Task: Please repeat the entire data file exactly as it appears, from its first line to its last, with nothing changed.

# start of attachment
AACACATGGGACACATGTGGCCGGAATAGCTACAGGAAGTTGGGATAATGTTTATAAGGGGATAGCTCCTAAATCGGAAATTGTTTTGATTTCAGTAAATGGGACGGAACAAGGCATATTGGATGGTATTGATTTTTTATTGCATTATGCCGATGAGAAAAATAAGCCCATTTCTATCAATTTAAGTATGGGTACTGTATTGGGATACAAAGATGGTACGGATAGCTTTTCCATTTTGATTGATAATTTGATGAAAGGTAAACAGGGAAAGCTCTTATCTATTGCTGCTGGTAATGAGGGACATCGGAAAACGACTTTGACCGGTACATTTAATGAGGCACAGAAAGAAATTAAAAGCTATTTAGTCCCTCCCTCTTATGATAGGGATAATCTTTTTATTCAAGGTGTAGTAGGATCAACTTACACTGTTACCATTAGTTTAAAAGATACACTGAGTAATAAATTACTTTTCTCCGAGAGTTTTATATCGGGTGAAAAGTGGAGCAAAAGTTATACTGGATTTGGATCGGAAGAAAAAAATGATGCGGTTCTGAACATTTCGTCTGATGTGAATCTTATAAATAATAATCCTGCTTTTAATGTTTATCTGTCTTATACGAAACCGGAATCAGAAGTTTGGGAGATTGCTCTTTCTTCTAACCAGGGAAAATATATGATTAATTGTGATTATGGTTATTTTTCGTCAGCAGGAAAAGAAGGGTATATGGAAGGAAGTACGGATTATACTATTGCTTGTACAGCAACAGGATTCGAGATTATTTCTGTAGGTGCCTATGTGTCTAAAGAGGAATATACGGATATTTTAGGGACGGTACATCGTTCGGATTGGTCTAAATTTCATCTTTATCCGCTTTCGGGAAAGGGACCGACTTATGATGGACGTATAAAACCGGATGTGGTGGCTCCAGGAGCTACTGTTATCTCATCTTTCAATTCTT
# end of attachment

AACACATGGGACACATGTGGCCGGAATAGCTACAGGAAGTTGGGATAATGTTTATAAGGGGATAGCTCCTAAATCGGAAATTGTTTTGATTTCAGTAAATGGGACGGAACAAGGCATATTGGATGGTATTGATTTTTTATTGCATTATGCCGATGAGAAAAATAAGCCCATTTCTATCAATTTAAGTATGGGTACTGTATTGGGATACAAAGATGGTACGGATAGCTTTTCCATTTTGATTGATAATTTGATGAAAGGTAAACAGGGAAAGCTCTTATCTATTGCTGCTGGTAATGAGGGACATCGGAAAACGACTTTGACCGGTACATTTAATGAGGCACAGAAAGAAATTAAAAGCTATTTAGTCCCTCCCTCTTATGATAGGGATAATCTTTTTATTCAAGGTGTAGTAGGATCAACTTACACTGTTACCATTAGTTTAAAAGATACACTGAGTAATAAATTACTTTTCTCCGAGAGTTTTATATCGGGTGAAAAGTGGAGCAAAAGTTATACTGGATTTGGATCGGAAGAAAAAAATGATGCGGTTCTGAACATTTCGTCTGATGTGAATCTTATAAATAATAATCCTGCTTTTAATGTTTATCTGTCTTATACGAAACCGGAATCAGAAGTTTGGGAGATTGCTCTTTCTTCTAACCAGGGAAAATATATGATTAATTGTGATTATGGTTATTTTTCGTCAGCAGGAAAAGAAGGGTATATGGAAGGAAGTACGGATTATACTATTGCTTGTACAGCAACAGGATTCGAGATTATTTCTGTAGGTGCCTATGTGTCTAAAGAGGAATATACGGATATTTTAGGGACGGTACATCGTTCGGATTGGTCTAAATTTCATCTTTATCCGCTTTCGGGAAAGGGACCGACTTATGATGGACGTATAAAACCGGATGTGGTGGCTCCAGGAGCTACTGTTATCTCATCTTTCAATTCTT